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# how to write a macro like this?

 P: n/a Hi, I want a macro #expand that can be expanded to one of the following depending on its argument f(i1) f(i1, i2) f(i1, i2, i3) ... For example, expand(1) would give me f(i1) expand(2) would give me f(i1, i2) expand(3) would give me f(i1, i2, i3) Is it possible to be done in macro? If it is possible, could you let me know how to do it? Thanks, Peng Jun 27 '08 #1
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 P: n/a Peng Yu wrote: I want a macro #expand that can be expanded to one of the following depending on its argument f(i1) f(i1, i2) f(i1, i2, i3) .. For example, expand(1) would give me f(i1) expand(2) would give me f(i1, i2) expand(3) would give me f(i1, i2, i3) Is it possible to be done in macro? If it is possible, could you let me know how to do it? //--------------------- here you go #define with1args f(i1) #define with2args f(i1,i2) #define with3args f(i1,i2,i3) #define formNname(i) with##i##args #define expand(i) formNname(i) //---------------- test code #include #include void f(int) { std::cout << "f(int)\n"; } void f(int,int) { std::cout << "f(int,int)\n"; } void f(int,int,int) { std::cout << "f(int,int,int)\n"; } int main() { int i1=0, i2=0, i3=0; expand(1); expand(2); expand(3); } V -- Please remove capital 'A's when replying by e-mail I do not respond to top-posted replies, please don't ask Jun 27 '08 #2

 P: n/a On Jun 25, 6:16 pm, Victor Bazarov #include void f(int) { std::cout << "f(int)\n"; } void f(int,int) { std::cout << "f(int,int)\n"; } void f(int,int,int) { std::cout << "f(int,int,int)\n"; } int main() { int i1=0, i2=0, i3=0; expand(1); expand(2); expand(3); } V -- Please remove capital 'A's when replying by e-mail I do not respond to top-posted replies, please don't ask I think the example in my OP did not reflect the question that I wanted to ask. Suppose that the definitions of f(int), f(int, int) , f(int, int, int) ... in reality are very complex. However, the difference between them are minor, except the things that depend on different arguments. In this case, I would not want to write each definition individually. Also, in the code snippet that you showed, if the user needs f of 10 arguments, I have to define it ahead of time. But since I can not enumerate all the possibilities, what if the user want an f of 100 or 1000 arguments. I suspect that my request can not be done in macro. I looked up the code of boost tuple, which offers functions and classes of different number of arguments. It did not use macro in implementation in this aspect. I just want to double check if my inception is correct. Thanks, Peng Jun 27 '08 #3

 P: n/a On Jun 25, 7:45 pm, r...@zedat.fu-berlin.de (Stefan Ram) wrote: Peng Yu

 P: n/a On Jun 26, 1:51*am, Peng Yu I suspect that my request can not be done in macro. I looked up the code of boost tuple, which offers functions and classes of different number of arguments. It did not use macro in implementation in this aspect. I just want to double check if my inception is correct. Check the boost preprocessor library. -- gpd Jun 27 '08 #5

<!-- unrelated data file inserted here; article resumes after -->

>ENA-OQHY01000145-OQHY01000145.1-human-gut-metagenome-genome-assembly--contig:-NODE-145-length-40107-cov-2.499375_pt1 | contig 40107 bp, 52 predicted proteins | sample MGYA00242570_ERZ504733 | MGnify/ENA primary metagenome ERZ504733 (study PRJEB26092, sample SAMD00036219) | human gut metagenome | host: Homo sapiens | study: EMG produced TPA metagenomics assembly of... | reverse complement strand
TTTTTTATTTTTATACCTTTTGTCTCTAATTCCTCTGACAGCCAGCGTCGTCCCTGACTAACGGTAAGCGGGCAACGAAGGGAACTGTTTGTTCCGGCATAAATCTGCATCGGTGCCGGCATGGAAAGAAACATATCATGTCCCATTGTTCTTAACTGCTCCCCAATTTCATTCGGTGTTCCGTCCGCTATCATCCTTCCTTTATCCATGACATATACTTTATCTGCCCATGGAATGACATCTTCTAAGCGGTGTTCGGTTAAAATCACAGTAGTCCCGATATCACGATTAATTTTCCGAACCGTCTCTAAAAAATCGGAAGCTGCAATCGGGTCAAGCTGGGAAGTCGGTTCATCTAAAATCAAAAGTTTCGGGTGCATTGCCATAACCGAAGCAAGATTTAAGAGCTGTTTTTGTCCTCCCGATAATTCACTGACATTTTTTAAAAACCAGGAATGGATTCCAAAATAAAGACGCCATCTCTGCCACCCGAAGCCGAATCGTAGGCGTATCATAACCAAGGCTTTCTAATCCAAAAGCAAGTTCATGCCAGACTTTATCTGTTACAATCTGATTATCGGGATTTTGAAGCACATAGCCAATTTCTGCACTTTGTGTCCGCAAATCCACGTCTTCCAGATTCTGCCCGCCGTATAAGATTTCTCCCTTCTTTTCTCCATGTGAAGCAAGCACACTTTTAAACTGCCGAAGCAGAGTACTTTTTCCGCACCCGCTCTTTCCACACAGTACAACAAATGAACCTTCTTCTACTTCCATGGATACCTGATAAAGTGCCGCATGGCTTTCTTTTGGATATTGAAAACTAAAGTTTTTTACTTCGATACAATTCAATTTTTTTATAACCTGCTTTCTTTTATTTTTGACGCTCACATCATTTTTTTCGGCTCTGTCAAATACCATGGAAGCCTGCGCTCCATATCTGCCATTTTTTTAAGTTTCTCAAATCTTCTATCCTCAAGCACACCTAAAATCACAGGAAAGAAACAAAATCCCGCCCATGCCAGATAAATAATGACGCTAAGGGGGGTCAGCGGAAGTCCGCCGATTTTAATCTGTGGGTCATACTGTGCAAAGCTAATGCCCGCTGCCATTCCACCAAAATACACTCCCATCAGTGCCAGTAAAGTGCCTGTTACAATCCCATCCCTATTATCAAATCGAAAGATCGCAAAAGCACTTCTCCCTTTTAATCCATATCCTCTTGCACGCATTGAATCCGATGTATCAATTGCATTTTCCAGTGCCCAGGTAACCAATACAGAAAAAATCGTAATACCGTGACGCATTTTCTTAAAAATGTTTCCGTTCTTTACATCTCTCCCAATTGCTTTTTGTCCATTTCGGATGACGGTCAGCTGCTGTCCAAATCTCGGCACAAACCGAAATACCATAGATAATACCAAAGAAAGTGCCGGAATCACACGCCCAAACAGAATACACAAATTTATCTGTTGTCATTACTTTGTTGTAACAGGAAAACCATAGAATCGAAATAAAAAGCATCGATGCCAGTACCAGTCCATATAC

P: n/a Peng Yu Peng Yu wrote: I want a macro #expand that can be expanded to one of the following depending on its argument f(i1) f(i1, i2) f(i1, i2, i3) .. For example, expand(1) would give me f(i1) expand(2) would give me f(i1, i2) expand(3) would give me f(i1, i2, i3) Is it possible to be done in macro? If it is possible, could you let me know how to do it? //--------------------- here you go#define with1args f(i1)#define with2args f(i1,i2)#define with3args f(i1,i2,i3)#define formNname(i) with##i##args#define expand(i) formNname(i)//---------------- test code#include #include void f(int) { std::cout << "f(int)\n"; }void f(int,int) { std::cout << "f(int,int)\n"; }void f(int,int,int) { std::cout << "f(int,int,int)\n"; }int main(){ int i1=0, i2=0, i3=0; expand(1); expand(2); expand(3);}V--Please remove capital 'A's when replying by e-mailI do not respond to top-posted replies, please don't ask I think the example in my OP did not reflect the question that I wanted to ask. Suppose that the definitions of f(int), f(int, int) , f(int, int, int) ... in reality are very complex. However, the difference between them are minor, except the things that depend on different arguments. In this case, I would not want to write each definition individually. Also, in the code snippet that you showed, if the user needs f of 10 arguments, I have to define it ahead of time. But since I can not enumerate all the possibilities, what if the user want an f of 100 or 1000 arguments. I suspect that my request can not be done in macro. It can be done, almost. You only need an additionnal cpp loop. http://www.ioccc.org/2001/herrmann1.hint http://www.ioccc.org/2001/herrmann1.c http://www.ioccc.org/2001/herrmann1.sh http://www.ioccc.org/2001/herrmann1.gcd http://www.ioccc.org/2001/herrmann1.times2 I looked up the code of boost tuple, which offers functions and classes of different number of arguments. It did not use macro in implementation in this aspect. I just want to double check if my inception is correct. You could probably solve your problem with templates (and boost::mpl), but I don't think it would be any simplier than with C macros. What you are really longing for is merely lisp: (defmacro call-f-with-arguments (n) `(f ,@(loop :for i :from 1 :to n :collect (intern (format nil "I~A" i))))) (macroexpand '(call-f-with-arguments 7)) --(F I1 I2 I3 I4 I5 I6 I7) Or with local macros: (defun main () (let ((i1 0) (i2 0) (i3 0)) (macrolet ((call-f (n) `(f ,@(loop :for i :from 1 :to n :collect (intern (format nil "I~A" i)))))) (call-f 3))) 0) -- __Pascal Bourguignon__ Jun 27 '08 #6

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